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Unilever discusses payback of Sustainable Living Plan

Company official highlights savings in long-term manufacturing processes, increasing employee morale and consumer attractiveness

| | Nov 8, 2018 | 1:35 pm
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Dubai, UAE, 8 November 2018: During an industry forum focusing on SDG Goal 12 ‘sustainable consumption and production’, for the  sixth edition of the Unilever Sustainable Living Plan, Sanjiv Kakkar, Executive Vice President, Unilever MENA, Turkey, Russia, Ukraine and Belarus, discussed the payback of the company’s sustainability initiatives, and how such commitments enhance the company’s global competitive advantage. “We have now run the Unilever Sustainable Living Plan since 2010 and it has gathered momentum,” he said. “We find that over this period, if you look at the total cost saving that has come out from what you could classify as sustainability initiatives, whether around energy, waste or management of water resources, in our manufacturing cycle, we have had savings of around EUR 700-750 million (USD 799.3-856.4 million) over this eight-year period.”

Kakkar added that more and more brands under Unilever embed sustainability in their core, be it in their communication strategy or in product formulation, as it resonates strongly with consumers, which is driving further growth in this direction. Kakkar also said that appreciation for sustainability provides employees with a sense of purpose, in knowing that the company they work for cares about the environment. “It also works extremely well as a platform to attract the younger generation because they care far more deeply about these issues,” he said. “So,whether in terms of trust, growth or talent, [investing in sustainability] has dramatic positive impact.”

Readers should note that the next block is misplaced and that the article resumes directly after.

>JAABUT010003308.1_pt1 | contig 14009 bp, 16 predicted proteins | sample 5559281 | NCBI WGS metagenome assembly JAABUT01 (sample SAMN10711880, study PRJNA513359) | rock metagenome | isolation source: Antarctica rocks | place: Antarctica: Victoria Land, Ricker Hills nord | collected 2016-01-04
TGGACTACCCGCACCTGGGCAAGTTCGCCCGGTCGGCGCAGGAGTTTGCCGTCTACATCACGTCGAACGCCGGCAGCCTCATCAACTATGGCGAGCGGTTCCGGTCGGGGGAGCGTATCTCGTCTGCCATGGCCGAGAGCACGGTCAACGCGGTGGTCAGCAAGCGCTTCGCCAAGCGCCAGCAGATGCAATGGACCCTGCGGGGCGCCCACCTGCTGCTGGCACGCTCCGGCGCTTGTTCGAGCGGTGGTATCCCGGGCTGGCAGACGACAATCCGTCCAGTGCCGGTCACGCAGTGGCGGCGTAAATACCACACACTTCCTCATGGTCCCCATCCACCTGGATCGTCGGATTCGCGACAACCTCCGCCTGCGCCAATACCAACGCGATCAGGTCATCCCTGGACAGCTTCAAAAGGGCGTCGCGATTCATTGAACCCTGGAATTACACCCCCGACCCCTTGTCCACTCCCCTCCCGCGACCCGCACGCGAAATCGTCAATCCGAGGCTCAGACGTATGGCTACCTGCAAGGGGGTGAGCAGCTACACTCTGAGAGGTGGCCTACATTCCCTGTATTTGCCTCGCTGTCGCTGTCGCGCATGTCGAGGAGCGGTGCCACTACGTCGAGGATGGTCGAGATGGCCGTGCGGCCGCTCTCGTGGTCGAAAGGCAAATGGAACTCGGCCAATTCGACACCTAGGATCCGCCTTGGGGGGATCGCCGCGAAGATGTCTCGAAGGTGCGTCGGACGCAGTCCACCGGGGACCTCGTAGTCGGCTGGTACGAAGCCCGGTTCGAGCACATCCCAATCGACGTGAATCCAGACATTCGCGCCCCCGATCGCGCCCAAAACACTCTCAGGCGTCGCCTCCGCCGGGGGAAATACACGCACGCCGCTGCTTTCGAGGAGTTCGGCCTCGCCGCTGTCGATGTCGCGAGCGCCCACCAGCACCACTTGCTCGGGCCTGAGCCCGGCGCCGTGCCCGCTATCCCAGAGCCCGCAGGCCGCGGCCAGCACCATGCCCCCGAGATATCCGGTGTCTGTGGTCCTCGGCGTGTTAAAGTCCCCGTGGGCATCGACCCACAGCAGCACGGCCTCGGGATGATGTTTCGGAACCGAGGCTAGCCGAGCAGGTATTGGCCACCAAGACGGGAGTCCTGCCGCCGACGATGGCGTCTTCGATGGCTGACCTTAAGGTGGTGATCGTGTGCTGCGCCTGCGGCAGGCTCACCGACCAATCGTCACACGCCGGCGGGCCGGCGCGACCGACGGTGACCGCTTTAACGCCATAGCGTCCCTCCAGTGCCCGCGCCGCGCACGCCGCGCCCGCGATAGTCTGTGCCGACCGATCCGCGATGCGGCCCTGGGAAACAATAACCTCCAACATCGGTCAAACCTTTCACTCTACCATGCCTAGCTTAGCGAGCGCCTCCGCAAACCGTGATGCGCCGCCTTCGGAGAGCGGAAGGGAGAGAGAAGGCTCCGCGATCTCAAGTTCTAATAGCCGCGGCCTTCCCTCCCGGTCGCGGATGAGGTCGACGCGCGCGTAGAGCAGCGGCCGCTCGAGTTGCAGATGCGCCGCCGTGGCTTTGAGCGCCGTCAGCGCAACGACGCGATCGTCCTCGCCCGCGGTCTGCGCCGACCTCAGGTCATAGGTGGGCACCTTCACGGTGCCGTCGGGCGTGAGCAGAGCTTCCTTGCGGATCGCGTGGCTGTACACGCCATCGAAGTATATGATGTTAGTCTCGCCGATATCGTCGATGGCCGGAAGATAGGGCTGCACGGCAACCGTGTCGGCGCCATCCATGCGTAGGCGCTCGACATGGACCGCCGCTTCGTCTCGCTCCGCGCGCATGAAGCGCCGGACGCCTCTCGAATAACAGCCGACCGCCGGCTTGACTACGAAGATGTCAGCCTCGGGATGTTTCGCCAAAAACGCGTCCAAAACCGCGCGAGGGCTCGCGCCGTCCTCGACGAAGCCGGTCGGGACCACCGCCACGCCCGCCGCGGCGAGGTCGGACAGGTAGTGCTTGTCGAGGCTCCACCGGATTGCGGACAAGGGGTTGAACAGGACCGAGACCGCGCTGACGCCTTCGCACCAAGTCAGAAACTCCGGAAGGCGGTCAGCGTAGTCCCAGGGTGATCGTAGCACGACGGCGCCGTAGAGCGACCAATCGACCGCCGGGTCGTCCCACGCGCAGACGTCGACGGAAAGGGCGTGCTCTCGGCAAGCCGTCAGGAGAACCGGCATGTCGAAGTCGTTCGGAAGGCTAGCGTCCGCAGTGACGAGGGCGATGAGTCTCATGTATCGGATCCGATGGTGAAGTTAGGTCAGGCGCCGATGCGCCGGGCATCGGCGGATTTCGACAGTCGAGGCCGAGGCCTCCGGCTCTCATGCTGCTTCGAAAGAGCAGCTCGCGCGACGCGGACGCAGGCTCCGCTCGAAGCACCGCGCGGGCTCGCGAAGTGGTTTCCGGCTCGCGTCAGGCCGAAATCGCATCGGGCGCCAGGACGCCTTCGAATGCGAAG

Kakkar also discussed Unilever’s ambition to be carbon positive by 2030. “The key driver for that is going to be energy consumption,” he said. “The energy we consume has to be from sustainable sources. Now, the big energy consumption happens in our manufacturing plants and we are fortunate here that there is a great drive towards this in the United Arab Emirates, where they have set up large solar facilities.” Moving forward, Kakkar said, Unilever will be sourcing a part of that grid, so that a certain percentage of energy would be classified as green, but the end goal is to source 100% of the energy from the grid. However, he emphasised that the feasibility of the company’s ambitious environmental plan varies throughout the region, as many countries are not as proactive in integrating renewable sources within their energy grids. According to the company, its Personal Care Manufacturing Facility in Dubai is one of the first factories in the region to have the largest private solar park, delivering 2MW out of its 9MW clean energy requirements.

While there are a number of emerging technologies in the cold chain sector that could support the company in achieving its goals, Kakkar said there are still gaps and areas of improvement. “Technology moved to a level where things are possible in many areas and demand from corporates will drive it,” he said, “which is why it’s good that corporates set the goals, because then, it drives manufacturers to push themselves to upgrade their technology, knowing there is a demand.” Unless and until the private sector sets the bar, he said, the supply chain will not follow.


Hannah Jo Uy is Assistant Editor at Climate Control Middle East magazine. She may be contacted at hannah@cpi-industry.com

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